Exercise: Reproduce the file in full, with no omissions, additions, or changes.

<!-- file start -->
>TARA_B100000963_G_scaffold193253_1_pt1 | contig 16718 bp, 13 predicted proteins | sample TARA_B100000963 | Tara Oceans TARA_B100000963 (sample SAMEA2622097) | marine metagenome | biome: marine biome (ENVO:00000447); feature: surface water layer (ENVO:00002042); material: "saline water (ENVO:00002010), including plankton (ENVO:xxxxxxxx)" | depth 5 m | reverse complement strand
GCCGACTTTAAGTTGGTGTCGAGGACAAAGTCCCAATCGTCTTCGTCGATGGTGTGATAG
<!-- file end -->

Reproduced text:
>TARA_B100000963_G_scaffold193253_1_pt1 | contig 16718 bp, 13 predicted proteins | sample TARA_B100000963 | Tara Oceans TARA_B100000963 (sample SAMEA2622097) | marine metagenome | biome: marine biome (ENVO:00000447); feature: surface water layer (ENVO:00002042); material: "saline water (ENVO:00002010), including plankton (ENVO:xxxxxxxx)" | depth 5 m | reverse complement strand
GCCGACTTTAAGTTGGTGTCGAGGACAAAGTCCCAATCGTCTTCGTCGATGGTGTGATAG